Under the banner of “federal agriculture reform and risk management,” the House Agriculture Committee passed its 2013 Farm Bill on May 13. More than half of the bill’s spending cuts come from the Supplemental Nutrition Assistance Program (SNAP, formerly food stamps). Although SNAP critics regularly lament the growth in the program caseload, this provision of the Farm Bill is an ill-founded reaction because the benefits being cut account for a minor factor in that growth.
The proposed SNAP cuts result primarily from eliminating “categorical eligibility” rules, which make households eligible for SNAP if they receive other low-income support, including Temporary Assistance for Needy Families; Supplemental Security Income; or assistance with energy, transportation, or child care. By CBO’s estimate, eliminating these rules would lower the average monthly number of participants nationally by 1.7 million or 4 percent. But because the associated benefit loss of $90 per participant is below the program-wide average monthly benefit, the projected cost savings is less than 2 percent.
What contributed to SNAP’s caseload growth?
Let’s take a closer look at what contributed to SNAP’s recent growth. A February 2013 analysis by Mathematica Policy Research of the 2008 to 2010 trends in SNAP participation enables us to assess the underlying growth factors. The caseload increase was primarily related to weakened economic conditions, combined with an increase in SNAP participation among low-income workers.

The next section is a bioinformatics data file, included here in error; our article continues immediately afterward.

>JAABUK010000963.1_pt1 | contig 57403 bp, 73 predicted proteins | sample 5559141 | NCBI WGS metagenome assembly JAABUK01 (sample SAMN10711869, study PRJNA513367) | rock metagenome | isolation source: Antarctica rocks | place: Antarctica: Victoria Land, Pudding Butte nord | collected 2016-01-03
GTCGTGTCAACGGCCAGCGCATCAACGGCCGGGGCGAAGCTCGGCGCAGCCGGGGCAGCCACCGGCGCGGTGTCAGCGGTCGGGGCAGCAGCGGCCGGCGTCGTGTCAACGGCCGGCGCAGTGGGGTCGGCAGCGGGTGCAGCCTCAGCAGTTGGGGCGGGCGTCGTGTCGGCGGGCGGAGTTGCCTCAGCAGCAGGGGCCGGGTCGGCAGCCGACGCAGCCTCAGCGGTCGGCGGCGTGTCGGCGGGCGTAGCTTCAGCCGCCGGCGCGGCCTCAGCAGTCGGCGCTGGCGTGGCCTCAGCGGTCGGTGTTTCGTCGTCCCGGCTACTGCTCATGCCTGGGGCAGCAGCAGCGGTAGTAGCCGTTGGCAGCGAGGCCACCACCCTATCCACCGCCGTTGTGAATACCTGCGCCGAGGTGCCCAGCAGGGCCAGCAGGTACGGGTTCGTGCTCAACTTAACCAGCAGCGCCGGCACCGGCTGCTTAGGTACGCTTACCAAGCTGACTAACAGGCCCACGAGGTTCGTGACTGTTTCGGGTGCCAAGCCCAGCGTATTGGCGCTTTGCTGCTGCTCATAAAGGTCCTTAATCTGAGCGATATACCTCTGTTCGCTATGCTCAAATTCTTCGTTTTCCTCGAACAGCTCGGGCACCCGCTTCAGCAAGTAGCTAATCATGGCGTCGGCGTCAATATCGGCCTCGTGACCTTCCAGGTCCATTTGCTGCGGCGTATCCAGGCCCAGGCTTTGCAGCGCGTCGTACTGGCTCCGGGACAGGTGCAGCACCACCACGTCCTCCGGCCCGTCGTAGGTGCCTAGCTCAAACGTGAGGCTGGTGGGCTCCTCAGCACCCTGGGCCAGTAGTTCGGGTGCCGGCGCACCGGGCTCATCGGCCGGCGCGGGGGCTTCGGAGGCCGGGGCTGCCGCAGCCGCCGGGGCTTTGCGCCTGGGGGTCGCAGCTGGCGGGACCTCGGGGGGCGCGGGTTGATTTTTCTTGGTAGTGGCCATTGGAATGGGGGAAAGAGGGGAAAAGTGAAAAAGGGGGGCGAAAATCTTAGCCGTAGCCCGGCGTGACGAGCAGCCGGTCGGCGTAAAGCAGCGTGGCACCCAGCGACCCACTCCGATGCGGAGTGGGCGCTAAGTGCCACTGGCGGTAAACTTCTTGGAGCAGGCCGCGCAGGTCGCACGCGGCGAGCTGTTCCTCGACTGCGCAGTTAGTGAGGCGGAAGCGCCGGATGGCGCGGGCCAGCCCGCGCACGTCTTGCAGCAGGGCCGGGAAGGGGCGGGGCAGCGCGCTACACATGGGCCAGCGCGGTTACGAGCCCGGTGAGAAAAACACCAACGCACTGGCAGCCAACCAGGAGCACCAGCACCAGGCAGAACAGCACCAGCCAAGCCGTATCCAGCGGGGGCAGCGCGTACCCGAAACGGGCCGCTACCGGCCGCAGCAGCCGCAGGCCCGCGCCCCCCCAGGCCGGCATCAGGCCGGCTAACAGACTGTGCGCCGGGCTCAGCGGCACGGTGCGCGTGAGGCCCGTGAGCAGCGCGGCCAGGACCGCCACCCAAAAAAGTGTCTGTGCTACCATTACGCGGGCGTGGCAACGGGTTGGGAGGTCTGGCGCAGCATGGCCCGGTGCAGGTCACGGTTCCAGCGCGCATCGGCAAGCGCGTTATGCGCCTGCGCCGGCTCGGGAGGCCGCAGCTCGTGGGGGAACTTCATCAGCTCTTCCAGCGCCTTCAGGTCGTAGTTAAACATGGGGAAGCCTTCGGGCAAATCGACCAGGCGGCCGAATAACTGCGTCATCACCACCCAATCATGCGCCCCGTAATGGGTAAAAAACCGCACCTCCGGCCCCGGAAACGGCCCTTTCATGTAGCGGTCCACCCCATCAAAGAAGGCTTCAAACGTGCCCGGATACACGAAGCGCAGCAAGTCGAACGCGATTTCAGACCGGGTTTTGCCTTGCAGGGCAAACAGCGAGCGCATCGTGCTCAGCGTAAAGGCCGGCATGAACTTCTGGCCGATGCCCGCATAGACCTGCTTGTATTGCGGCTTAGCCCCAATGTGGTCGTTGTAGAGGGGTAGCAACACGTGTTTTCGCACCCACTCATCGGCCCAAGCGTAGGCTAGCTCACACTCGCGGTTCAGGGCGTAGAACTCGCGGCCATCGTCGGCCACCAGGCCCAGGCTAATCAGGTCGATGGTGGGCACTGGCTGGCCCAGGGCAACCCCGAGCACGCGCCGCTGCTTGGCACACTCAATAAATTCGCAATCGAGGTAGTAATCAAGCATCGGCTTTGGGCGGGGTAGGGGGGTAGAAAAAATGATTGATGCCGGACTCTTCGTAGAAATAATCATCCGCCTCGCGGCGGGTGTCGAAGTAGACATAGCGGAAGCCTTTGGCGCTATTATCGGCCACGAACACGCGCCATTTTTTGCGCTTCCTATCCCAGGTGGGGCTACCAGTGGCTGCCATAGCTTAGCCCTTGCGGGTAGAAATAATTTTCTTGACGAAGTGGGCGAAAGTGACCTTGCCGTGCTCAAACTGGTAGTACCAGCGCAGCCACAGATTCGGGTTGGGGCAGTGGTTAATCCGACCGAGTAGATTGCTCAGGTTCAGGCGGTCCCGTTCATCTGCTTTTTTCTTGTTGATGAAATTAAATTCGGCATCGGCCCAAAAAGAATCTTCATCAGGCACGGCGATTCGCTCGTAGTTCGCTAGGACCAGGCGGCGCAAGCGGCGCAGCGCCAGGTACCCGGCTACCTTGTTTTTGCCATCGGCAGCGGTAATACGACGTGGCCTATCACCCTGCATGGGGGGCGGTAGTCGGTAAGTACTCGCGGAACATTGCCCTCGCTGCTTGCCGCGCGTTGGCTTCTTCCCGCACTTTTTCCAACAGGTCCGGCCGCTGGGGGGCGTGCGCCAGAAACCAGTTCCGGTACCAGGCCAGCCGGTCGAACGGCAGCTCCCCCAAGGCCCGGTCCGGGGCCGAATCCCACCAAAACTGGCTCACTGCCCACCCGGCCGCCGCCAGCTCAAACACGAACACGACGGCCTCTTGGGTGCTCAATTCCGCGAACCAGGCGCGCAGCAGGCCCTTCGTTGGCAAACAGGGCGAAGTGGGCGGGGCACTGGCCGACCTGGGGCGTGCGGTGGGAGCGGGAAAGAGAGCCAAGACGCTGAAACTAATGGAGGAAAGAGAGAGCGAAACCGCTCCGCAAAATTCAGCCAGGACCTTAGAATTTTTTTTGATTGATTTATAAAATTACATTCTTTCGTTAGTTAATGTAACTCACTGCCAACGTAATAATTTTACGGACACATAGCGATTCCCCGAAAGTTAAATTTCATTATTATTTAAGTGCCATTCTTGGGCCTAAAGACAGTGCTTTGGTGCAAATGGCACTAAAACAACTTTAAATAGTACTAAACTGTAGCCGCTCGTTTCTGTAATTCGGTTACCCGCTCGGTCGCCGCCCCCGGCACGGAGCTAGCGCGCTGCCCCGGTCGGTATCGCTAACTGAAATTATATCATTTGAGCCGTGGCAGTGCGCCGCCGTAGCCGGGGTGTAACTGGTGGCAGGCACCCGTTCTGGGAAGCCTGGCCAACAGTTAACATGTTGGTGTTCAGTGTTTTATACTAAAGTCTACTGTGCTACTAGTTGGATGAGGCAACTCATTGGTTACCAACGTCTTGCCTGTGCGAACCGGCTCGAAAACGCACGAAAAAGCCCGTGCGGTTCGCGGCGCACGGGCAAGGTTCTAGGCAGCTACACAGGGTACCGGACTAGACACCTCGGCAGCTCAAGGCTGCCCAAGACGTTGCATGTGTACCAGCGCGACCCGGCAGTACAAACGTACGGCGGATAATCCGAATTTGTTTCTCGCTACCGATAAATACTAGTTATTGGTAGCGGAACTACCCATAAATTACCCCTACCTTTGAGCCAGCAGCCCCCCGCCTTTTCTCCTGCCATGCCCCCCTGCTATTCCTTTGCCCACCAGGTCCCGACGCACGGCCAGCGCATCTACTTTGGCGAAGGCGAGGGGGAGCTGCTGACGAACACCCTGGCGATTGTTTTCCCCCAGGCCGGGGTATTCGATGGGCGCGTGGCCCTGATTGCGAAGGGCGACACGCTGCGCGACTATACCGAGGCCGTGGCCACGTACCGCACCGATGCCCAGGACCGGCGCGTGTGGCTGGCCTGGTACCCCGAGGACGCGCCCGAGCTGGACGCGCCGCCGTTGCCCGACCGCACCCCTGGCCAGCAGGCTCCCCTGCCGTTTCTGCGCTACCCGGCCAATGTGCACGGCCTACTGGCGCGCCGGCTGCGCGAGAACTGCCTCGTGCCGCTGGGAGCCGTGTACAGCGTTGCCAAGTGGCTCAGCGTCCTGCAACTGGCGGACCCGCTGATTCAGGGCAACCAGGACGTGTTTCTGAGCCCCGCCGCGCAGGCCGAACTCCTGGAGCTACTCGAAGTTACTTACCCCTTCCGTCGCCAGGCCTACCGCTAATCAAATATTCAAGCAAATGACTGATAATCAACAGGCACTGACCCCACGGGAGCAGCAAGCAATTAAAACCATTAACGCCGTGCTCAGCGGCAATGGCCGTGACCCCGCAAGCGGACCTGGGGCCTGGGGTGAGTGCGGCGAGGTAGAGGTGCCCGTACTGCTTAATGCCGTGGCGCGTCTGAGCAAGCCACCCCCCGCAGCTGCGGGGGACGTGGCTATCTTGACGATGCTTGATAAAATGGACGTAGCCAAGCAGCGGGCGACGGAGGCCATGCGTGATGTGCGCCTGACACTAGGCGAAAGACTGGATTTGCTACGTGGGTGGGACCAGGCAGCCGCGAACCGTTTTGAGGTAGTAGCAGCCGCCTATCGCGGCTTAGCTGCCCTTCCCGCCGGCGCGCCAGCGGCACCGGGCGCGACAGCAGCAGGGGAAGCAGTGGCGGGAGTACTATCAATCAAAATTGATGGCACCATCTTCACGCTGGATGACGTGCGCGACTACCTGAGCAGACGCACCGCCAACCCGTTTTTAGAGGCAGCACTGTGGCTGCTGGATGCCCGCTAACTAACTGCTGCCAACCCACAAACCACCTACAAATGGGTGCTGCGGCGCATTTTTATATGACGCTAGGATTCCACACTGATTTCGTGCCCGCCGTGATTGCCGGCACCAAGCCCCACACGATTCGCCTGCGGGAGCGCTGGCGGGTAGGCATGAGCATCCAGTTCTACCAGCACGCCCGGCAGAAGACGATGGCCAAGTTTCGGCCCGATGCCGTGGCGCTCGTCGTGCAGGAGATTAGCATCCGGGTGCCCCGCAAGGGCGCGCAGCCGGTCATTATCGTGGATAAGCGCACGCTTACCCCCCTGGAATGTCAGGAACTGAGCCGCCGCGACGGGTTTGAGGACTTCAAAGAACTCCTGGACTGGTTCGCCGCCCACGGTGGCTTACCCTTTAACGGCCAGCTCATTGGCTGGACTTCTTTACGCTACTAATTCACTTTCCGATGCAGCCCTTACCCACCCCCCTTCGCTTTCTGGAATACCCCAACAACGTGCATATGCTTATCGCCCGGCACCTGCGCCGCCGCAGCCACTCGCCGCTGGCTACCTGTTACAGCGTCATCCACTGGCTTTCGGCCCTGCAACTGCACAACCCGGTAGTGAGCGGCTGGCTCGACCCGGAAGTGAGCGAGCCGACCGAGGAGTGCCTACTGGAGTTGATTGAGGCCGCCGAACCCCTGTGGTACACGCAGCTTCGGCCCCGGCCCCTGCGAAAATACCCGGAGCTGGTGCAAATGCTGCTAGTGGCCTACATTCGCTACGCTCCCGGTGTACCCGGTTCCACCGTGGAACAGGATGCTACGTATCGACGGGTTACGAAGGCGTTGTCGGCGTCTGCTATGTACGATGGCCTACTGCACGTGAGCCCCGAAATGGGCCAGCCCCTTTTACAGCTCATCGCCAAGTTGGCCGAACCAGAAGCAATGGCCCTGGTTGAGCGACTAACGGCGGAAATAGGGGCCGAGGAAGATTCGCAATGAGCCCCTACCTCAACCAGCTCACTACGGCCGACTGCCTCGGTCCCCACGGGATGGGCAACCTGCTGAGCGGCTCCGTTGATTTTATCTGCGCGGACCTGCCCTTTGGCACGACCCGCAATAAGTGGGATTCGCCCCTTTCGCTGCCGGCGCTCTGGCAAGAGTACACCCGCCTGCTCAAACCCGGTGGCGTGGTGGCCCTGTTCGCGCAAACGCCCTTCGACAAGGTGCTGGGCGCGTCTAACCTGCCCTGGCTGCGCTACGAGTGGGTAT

Between fiscal years 2008 and 2010, the nation’s average monthly SNAP caseload rose from 28 million to 40 million: an increase of 12 million participants. About 11 million (92 percent) received SNAP under standard program rules. Only 1 million (8 percent) got SNAP through categorical eligibility rules and would not have qualified otherwise.
The 11 million more who received SNAP under standard program rules was a result of more people becoming eligible for the program (7 million) and a higher share of eligible people deciding to participate (4 million). Of the latter group, fully 3 million can be attributed to a higher participation rate among the working poor.
The major factor contributing to national SNAP caseload growth was thus the weakened economy during and after the Great Recession, which served to increase the number of eligible people through losses in income and wealth and through shifts in household living arrangements. A secondary growth factor was the higher rate of participation among those with earnings. These trends should be viewed as favorable program effects during this period, providing countercyclical stimulus and supporting the efforts of low-income workers to find and keep jobs.
Cuts may lead to greater administrative burdens
The categorical eligibility rules had little effect on SNAP’s recent caseload growth, and doing away with those rules would have little effect on annual program expenditures. The overwhelming majority of those who enter the program through categorical eligibility are already eligible under SNAP’s standard rules. The major consequence of removing the categorical rules would thus be to impose additional burdens on the state and local agencies that administer SNAP.